He told the Russian Senate that the use of force was necessary to “protect citizens of Russia” in Ukraine’s Crimean Peninsula. Later, in a phone call with President Obama, he justified the action in terms of saving Russian “compatriots,” or those with cultural ties to the motherland.
Since 2000, Mr. Putin has championed this “compatriot” policy toward Russian speakers in countries of the former Soviet Union, from Latvia to Moldova. For years, his regime has handed out Russian passports to many citizens of these now-independent countries.
Putin used “protection of Russian citizens” to justify a war with Georgia in 2008 and to take control of two Georgian enclaves. He still uses the policy to keep troops in Transnistria, a piece of Moldova.
Putin could have many motives for such military interventions. He may seek friendly nations as buffer states along Russia’s wide-open borders. He might seek to restore Russian glory as a great power. He may need to create foreign crises as a way to bolster his power at home in the face of a troubled economy.
But playing the ethnic card could be his weakest excuse. It is one used by Czar Nicholas I in the 19th century to justify an attack on Crimea. In 1938, Adolf Hitler used a similar reason to annex a German-populated area of Czechoslovakia.
Ethnic politics, at least in American and European eyes, is steadily fading away in the face of melting-pot assimilation, globalization, and the rise of democratic principles to lift all ethnic or religious groups. National identity in many countries is becoming based more on shared values than on shared history, territory, or interests.
“You just don’t in the 21st century behave in 19th-century fashion by invading another country on completely trumped-up pretext,” US Secretary of State John Kerry said Sunday on the CBS program “Face the Nation.”
Germany’s leader, Angela Merkel, wants to test Putin’s “pretext” of saving Russian compatriots in Ukraine. In a phone call to Putin Sunday, she proposed that an international “contact group” go to Ukraine and mediate between the various ethnic groups. In this way, Putin’s claim to saving “compatriots” could be tested on the ground with what the German chancellor calls a “fact-finding mission.”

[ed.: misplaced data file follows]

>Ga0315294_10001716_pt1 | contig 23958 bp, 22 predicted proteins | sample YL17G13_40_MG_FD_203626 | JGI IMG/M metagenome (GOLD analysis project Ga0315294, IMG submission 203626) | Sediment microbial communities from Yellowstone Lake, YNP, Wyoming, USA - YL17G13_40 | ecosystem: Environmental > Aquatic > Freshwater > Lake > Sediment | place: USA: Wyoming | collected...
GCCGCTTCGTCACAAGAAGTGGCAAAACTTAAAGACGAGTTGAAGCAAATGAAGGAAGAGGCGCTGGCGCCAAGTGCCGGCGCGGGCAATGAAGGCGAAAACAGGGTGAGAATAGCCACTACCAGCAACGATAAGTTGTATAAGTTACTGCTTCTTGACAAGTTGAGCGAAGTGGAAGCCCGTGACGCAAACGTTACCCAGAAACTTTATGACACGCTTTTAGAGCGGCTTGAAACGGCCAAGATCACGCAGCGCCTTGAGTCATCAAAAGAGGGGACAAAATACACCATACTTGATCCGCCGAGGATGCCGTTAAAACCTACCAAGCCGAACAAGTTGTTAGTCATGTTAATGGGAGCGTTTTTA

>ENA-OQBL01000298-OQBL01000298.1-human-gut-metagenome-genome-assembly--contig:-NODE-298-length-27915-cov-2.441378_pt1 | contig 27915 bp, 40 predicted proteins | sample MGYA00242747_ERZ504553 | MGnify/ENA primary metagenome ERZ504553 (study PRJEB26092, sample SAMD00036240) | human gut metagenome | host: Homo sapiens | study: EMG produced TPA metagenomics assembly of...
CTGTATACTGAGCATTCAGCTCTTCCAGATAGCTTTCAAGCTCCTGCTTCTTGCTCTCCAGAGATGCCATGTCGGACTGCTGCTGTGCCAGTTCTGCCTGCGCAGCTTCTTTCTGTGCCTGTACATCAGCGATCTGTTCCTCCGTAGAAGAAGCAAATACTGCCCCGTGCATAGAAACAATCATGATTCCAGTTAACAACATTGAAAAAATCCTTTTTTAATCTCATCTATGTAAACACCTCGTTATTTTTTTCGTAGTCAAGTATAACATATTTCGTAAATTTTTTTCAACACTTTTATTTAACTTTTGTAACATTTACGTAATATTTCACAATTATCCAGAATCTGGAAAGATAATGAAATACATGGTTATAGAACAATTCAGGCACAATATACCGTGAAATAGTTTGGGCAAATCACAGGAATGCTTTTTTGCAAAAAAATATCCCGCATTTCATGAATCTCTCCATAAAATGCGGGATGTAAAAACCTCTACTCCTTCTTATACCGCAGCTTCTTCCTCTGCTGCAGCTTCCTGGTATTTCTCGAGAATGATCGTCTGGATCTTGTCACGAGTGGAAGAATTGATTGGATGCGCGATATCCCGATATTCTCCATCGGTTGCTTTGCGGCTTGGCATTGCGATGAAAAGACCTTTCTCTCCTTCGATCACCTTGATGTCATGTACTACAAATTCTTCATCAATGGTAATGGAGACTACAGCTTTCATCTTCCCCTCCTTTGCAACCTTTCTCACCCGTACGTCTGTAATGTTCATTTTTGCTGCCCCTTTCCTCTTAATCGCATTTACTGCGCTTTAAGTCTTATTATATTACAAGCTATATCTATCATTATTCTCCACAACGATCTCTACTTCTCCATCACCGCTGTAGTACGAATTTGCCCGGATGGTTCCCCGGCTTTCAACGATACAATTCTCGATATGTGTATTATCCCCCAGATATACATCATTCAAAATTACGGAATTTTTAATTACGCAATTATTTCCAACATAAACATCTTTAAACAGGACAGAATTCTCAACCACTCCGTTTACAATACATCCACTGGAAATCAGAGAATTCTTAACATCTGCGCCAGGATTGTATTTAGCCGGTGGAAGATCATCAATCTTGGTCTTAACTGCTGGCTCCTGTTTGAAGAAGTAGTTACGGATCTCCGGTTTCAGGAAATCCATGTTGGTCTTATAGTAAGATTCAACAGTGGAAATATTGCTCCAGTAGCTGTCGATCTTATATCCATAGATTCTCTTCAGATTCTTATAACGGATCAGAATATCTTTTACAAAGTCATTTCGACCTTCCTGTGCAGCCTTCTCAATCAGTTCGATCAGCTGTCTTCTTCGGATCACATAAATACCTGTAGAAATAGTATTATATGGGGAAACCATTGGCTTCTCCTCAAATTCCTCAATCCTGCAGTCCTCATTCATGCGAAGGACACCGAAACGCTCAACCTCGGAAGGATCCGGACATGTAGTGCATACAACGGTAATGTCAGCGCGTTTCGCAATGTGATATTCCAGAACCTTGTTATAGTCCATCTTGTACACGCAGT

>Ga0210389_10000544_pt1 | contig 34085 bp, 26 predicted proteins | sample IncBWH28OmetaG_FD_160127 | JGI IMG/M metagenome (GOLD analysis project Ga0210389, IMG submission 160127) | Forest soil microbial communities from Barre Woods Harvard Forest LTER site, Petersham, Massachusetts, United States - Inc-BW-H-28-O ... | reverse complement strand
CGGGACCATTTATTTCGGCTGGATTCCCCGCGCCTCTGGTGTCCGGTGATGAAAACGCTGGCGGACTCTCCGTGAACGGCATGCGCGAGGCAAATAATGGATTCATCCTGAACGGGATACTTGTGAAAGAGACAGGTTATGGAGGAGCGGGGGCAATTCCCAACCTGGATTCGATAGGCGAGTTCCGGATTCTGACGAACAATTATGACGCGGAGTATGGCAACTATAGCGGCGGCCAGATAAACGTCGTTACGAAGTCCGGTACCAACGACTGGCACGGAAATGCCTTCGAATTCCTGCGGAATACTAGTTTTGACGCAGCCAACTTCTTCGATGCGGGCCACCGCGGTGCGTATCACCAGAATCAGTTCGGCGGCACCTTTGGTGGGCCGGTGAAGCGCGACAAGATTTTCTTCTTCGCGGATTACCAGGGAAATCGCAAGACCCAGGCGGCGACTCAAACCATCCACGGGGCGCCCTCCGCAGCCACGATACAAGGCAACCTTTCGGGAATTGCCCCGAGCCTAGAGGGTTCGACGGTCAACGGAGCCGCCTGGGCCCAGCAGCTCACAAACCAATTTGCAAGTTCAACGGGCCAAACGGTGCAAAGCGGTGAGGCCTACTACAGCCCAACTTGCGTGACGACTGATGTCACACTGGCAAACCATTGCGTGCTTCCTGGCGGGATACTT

Putin agreed to the idea, perhaps to deflect political momentum in the United States and Europe toward imposing economic and financial sanctions on Russia and its pro-Putin elite.
Just over half of Crimea’s 2 million residents are ethnic Russian. The rest are Ukrainians and Tatar. It remains unclear how many of those ethnic Russians want to join with Russia or prefer to stay within a democratic Ukraine. For now, pro-Putin forces in Crimea want to call a referendum to settle the question. But at the least, an international body should supervise such a vote.
According to The New York Times, Ms. Merkel told Mr. Obama that Putin seems to be “in another world.” Perhaps she meant that Putin truly seeks an aggressive ethnic-based foreign policy that runs counter to what the European Union stands for.
The Ukraine crisis, precipitated by a pro-EU revolution last month, represents an opportunity to challenge the notion that national identity runs along bloodlines. Humanity’s progress has been based on a broader view of community.
Ukraine’s interim prime minister, Arseniy Yatsenyuk, may have realized this point last week. He vetoed a measure passed by Ukraine’s parliament that would have demoted the Russian language, thus irritating the Russian-speaking minority.
Few countries today are ethnically or racially homogeneous. Embracing or rising above differences only strengthens a country. Democracy is the best way to achieve that. Putin should now let the Ukrainians figure that out.